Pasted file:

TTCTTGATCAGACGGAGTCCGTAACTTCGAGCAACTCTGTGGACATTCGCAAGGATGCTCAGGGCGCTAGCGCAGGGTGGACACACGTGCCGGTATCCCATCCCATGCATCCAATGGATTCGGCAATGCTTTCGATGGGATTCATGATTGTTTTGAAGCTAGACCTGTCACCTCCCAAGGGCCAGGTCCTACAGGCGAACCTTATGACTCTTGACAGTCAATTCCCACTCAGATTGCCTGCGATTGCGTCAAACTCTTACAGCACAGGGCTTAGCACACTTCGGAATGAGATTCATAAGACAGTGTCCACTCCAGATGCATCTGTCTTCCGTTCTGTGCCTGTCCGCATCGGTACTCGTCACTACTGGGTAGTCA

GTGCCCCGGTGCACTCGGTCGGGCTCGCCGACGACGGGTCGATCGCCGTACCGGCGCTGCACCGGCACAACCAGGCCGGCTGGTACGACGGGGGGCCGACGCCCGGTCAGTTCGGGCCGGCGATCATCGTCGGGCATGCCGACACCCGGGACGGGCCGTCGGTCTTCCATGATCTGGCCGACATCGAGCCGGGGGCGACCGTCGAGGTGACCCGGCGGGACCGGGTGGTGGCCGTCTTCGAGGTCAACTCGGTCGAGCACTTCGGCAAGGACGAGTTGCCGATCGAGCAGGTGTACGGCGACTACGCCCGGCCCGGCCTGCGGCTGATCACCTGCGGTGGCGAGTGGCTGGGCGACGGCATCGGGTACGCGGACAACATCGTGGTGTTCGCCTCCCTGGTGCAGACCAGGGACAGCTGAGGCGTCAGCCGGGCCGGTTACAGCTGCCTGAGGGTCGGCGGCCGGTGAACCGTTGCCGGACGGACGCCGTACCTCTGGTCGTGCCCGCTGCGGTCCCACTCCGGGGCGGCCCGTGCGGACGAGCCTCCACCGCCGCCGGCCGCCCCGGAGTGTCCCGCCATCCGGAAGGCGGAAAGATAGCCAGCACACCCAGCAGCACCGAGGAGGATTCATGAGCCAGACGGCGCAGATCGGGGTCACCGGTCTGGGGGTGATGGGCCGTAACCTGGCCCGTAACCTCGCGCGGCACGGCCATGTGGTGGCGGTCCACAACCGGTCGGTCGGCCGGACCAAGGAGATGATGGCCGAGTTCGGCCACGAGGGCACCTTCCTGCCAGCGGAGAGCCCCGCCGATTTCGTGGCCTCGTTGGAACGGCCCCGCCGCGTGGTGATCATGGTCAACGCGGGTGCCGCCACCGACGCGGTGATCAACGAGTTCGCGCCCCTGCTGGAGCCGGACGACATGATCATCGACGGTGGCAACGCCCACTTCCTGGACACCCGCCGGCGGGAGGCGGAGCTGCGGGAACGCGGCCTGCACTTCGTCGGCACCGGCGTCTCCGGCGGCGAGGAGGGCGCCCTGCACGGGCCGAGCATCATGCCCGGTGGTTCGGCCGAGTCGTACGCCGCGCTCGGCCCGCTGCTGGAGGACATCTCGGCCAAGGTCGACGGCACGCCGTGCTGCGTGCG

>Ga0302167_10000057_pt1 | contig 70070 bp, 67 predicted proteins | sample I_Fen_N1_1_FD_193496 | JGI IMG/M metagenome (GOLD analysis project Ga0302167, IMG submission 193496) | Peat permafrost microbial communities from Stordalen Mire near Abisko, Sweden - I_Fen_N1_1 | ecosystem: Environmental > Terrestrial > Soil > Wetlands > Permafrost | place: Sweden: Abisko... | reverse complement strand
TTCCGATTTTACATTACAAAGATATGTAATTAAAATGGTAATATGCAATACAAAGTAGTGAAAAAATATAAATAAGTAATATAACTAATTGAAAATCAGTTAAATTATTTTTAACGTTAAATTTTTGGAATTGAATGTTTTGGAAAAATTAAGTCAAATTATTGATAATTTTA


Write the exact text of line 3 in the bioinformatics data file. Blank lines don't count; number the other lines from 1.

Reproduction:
>Ga0302167_10000057_pt1 | contig 70070 bp, 67 predicted proteins | sample I_Fen_N1_1_FD_193496 | JGI IMG/M metagenome (GOLD analysis project Ga0302167, IMG submission 193496) | Peat permafrost microbial communities from Stordalen Mire near Abisko, Sweden - I_Fen_N1_1 | ecosystem: Environmental > Terrestrial > Soil > Wetlands > Permafrost | place: Sweden: Abisko... | reverse complement strand